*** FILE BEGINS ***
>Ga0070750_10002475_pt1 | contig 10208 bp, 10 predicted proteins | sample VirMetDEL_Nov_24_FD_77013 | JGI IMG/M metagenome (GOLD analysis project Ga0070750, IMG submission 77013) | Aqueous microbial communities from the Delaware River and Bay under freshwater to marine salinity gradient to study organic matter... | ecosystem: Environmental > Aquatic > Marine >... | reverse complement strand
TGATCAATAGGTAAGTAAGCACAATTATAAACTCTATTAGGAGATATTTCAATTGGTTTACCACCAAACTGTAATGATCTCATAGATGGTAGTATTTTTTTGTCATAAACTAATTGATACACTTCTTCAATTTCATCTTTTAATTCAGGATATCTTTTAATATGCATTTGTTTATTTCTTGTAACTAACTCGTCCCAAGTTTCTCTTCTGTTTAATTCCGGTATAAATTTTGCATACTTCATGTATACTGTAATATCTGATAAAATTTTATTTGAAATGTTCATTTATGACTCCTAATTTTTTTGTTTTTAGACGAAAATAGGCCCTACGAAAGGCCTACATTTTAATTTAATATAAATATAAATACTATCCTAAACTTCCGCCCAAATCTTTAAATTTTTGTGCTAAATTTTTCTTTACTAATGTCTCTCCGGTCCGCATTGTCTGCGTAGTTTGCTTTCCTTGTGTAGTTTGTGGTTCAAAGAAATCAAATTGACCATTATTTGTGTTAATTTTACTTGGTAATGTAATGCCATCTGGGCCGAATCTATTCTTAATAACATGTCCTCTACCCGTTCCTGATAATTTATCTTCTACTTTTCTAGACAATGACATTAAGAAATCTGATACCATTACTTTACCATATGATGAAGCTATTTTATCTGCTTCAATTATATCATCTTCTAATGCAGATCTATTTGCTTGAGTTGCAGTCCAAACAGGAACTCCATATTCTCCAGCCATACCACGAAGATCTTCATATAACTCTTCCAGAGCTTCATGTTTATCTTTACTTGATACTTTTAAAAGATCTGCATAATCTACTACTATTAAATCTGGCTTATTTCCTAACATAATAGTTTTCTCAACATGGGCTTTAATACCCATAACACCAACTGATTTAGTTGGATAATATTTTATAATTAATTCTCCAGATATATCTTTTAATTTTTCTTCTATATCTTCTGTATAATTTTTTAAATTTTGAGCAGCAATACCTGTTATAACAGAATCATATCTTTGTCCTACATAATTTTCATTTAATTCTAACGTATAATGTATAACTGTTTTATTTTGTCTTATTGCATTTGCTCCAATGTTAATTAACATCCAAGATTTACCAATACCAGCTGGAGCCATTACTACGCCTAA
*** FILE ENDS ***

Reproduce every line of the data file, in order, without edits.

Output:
>Ga0070750_10002475_pt1 | contig 10208 bp, 10 predicted proteins | sample VirMetDEL_Nov_24_FD_77013 | JGI IMG/M metagenome (GOLD analysis project Ga0070750, IMG submission 77013) | Aqueous microbial communities from the Delaware River and Bay under freshwater to marine salinity gradient to study organic matter... | ecosystem: Environmental > Aquatic > Marine >... | reverse complement strand
TGATCAATAGGTAAGTAAGCACAATTATAAACTCTATTAGGAGATATTTCAATTGGTTTACCACCAAACTGTAATGATCTCATAGATGGTAGTATTTTTTTGTCATAAACTAATTGATACACTTCTTCAATTTCATCTTTTAATTCAGGATATCTTTTAATATGCATTTGTTTATTTCTTGTAACTAACTCGTCCCAAGTTTCTCTTCTGTTTAATTCCGGTATAAATTTTGCATACTTCATGTATACTGTAATATCTGATAAAATTTTATTTGAAATGTTCATTTATGACTCCTAATTTTTTTGTTTTTAGACGAAAATAGGCCCTACGAAAGGCCTACATTTTAATTTAATATAAATATAAATACTATCCTAAACTTCCGCCCAAATCTTTAAATTTTTGTGCTAAATTTTTCTTTACTAATGTCTCTCCGGTCCGCATTGTCTGCGTAGTTTGCTTTCCTTGTGTAGTTTGTGGTTCAAAGAAATCAAATTGACCATTATTTGTGTTAATTTTACTTGGTAATGTAATGCCATCTGGGCCGAATCTATTCTTAATAACATGTCCTCTACCCGTTCCTGATAATTTATCTTCTACTTTTCTAGACAATGACATTAAGAAATCTGATACCATTACTTTACCATATGATGAAGCTATTTTATCTGCTTCAATTATATCATCTTCTAATGCAGATCTATTTGCTTGAGTTGCAGTCCAAACAGGAACTCCATATTCTCCAGCCATACCACGAAGATCTTCATATAACTCTTCCAGAGCTTCATGTTTATCTTTACTTGATACTTTTAAAAGATCTGCATAATCTACTACTATTAAATCTGGCTTATTTCCTAACATAATAGTTTTCTCAACATGGGCTTTAATACCCATAACACCAACTGATTTAGTTGGATAATATTTTATAATTAATTCTCCAGATATATCTTTTAATTTTTCTTCTATATCTTCTGTATAATTTTTTAAATTTTGAGCAGCAATACCTGTTATAACAGAATCATATCTTTGTCCTACATAATTTTCATTTAATTCTAACGTATAATGTATAACTGTTTTATTTTGTCTTATTGCATTTGCTCCAATGTTAATTAACATCCAAGATTTACCAATACCAGCTGGAGCCATTACTACGCCTAA